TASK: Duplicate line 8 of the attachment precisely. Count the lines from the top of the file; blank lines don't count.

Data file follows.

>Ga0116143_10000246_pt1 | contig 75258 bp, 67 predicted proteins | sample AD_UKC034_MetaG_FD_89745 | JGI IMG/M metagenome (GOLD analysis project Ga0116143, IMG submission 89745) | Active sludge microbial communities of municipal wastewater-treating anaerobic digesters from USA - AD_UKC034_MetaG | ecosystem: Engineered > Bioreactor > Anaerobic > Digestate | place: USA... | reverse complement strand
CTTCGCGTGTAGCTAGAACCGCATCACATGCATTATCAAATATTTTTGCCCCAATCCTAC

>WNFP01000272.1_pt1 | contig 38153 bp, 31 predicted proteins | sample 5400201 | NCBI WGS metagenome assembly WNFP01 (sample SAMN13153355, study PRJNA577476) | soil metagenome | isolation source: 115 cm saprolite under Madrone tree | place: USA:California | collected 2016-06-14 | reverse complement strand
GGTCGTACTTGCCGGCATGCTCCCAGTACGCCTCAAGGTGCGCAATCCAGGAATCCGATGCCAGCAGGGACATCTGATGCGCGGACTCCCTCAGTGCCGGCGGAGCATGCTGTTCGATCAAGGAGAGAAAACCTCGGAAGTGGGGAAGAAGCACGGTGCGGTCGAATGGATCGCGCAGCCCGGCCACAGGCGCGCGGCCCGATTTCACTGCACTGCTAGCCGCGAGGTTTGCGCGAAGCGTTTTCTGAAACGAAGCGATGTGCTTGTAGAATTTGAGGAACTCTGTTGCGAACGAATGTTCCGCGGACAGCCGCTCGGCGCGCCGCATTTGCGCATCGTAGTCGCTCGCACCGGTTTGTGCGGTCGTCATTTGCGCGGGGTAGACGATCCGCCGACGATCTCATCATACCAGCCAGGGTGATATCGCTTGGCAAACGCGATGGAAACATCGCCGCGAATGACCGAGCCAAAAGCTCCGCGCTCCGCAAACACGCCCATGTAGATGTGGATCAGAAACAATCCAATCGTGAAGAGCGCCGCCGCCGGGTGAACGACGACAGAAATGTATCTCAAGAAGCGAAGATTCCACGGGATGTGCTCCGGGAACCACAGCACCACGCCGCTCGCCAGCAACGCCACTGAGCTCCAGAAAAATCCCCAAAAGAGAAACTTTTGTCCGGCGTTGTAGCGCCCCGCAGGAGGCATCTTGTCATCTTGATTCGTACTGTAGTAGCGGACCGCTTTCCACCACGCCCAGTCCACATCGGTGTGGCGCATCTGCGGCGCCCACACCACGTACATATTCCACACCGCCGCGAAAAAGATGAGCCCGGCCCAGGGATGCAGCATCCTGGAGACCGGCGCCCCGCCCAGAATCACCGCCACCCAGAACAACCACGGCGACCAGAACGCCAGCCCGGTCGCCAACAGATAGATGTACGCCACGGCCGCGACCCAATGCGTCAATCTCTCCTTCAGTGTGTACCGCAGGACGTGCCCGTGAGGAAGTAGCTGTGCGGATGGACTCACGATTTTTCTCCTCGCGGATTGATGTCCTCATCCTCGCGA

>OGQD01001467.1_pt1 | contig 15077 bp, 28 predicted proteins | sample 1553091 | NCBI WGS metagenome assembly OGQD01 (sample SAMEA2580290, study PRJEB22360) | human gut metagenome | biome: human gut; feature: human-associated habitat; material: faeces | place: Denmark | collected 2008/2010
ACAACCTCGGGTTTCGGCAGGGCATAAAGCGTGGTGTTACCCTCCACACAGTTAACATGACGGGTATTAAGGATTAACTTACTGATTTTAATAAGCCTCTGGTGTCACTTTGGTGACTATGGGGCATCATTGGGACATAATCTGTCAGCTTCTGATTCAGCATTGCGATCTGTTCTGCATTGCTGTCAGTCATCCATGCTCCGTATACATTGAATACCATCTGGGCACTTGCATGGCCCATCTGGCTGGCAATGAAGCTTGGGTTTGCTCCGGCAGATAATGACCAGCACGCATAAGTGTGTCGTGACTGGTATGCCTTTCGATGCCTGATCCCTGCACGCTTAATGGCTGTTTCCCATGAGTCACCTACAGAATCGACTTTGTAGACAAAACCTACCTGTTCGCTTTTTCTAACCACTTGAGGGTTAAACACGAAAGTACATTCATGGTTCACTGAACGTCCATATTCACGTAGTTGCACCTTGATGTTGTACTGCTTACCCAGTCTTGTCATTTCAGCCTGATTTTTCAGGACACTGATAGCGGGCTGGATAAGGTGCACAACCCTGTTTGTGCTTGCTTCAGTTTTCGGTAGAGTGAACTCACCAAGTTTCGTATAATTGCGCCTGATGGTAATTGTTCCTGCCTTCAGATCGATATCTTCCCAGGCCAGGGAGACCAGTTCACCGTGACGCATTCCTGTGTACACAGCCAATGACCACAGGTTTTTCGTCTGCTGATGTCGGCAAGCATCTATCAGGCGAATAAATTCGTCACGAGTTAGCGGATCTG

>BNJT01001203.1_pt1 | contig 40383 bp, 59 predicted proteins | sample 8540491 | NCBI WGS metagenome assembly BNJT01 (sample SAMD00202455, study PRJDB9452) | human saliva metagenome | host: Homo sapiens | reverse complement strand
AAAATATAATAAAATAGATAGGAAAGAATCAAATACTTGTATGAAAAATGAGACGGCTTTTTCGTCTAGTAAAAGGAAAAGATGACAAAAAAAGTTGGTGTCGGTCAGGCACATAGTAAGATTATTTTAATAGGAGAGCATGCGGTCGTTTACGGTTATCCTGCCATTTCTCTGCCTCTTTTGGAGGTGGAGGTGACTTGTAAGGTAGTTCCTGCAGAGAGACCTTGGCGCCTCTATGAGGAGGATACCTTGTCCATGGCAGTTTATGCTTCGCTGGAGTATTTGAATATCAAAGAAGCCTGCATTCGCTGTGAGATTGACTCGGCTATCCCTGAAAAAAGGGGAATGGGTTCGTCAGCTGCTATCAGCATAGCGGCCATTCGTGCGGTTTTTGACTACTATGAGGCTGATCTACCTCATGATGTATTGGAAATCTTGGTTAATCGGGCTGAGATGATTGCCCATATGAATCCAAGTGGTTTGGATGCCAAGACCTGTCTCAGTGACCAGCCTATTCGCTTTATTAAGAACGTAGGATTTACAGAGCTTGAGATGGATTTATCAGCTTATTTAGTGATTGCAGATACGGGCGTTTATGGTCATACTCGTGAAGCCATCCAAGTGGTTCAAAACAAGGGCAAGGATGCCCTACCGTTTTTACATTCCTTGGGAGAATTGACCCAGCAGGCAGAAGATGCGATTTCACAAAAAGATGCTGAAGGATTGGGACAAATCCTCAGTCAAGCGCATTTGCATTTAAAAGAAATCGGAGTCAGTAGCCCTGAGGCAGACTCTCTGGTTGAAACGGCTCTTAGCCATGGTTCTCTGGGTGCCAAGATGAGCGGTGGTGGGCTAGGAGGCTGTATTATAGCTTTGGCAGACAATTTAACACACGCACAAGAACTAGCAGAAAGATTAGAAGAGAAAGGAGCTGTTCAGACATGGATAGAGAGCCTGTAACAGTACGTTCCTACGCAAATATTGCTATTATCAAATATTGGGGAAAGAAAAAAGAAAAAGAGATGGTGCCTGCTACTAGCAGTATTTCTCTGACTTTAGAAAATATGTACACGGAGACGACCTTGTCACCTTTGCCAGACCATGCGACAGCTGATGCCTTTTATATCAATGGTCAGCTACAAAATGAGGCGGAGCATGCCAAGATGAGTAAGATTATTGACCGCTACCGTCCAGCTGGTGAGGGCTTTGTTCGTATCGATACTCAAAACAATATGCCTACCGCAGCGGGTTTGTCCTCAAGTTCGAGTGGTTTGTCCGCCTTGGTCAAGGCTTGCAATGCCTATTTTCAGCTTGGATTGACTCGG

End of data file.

AAAATATAATAAAATAGATAGGAAAGAATCAAATACTTGTATGAAAAATGAGACGGCTTTTTCGTCTAGTAAAAGGAAAAGATGACAAAAAAAGTTGGTGTCGGTCAGGCACATAGTAAGATTATTTTAATAGGAGAGCATGCGGTCGTTTACGGTTATCCTGCCATTTCTCTGCCTCTTTTGGAGGTGGAGGTGACTTGTAAGGTAGTTCCTGCAGAGAGACCTTGGCGCCTCTATGAGGAGGATACCTTGTCCATGGCAGTTTATGCTTCGCTGGAGTATTTGAATATCAAAGAAGCCTGCATTCGCTGTGAGATTGACTCGGCTATCCCTGAAAAAAGGGGAATGGGTTCGTCAGCTGCTATCAGCATAGCGGCCATTCGTGCGGTTTTTGACTACTATGAGGCTGATCTACCTCATGATGTATTGGAAATCTTGGTTAATCGGGCTGAGATGATTGCCCATATGAATCCAAGTGGTTTGGATGCCAAGACCTGTCTCAGTGACCAGCCTATTCGCTTTATTAAGAACGTAGGATTTACAGAGCTTGAGATGGATTTATCAGCTTATTTAGTGATTGCAGATACGGGCGTTTATGGTCATACTCGTGAAGCCATCCAAGTGGTTCAAAACAAGGGCAAGGATGCCCTACCGTTTTTACATTCCTTGGGAGAATTGACCCAGCAGGCAGAAGATGCGATTTCACAAAAAGATGCTGAAGGATTGGGACAAATCCTCAGTCAAGCGCATTTGCATTTAAAAGAAATCGGAGTCAGTAGCCCTGAGGCAGACTCTCTGGTTGAAACGGCTCTTAGCCATGGTTCTCTGGGTGCCAAGATGAGCGGTGGTGGGCTAGGAGGCTGTATTATAGCTTTGGCAGACAATTTAACACACGCACAAGAACTAGCAGAAAGATTAGAAGAGAAAGGAGCTGTTCAGACATGGATAGAGAGCCTGTAACAGTACGTTCCTACGCAAATATTGCTATTATCAAATATTGGGGAAAGAAAAAAGAAAAAGAGATGGTGCCTGCTACTAGCAGTATTTCTCTGACTTTAGAAAATATGTACACGGAGACGACCTTGTCACCTTTGCCAGACCATGCGACAGCTGATGCCTTTTATATCAATGGTCAGCTACAAAATGAGGCGGAGCATGCCAAGATGAGTAAGATTATTGACCGCTACCGTCCAGCTGGTGAGGGCTTTGTTCGTATCGATACTCAAAACAATATGCCTACCGCAGCGGGTTTGTCCTCAAGTTCGAGTGGTTTGTCCGCCTTGGTCAAGGCTTGCAATGCCTATTTTCAGCTTGGATTGACTCGG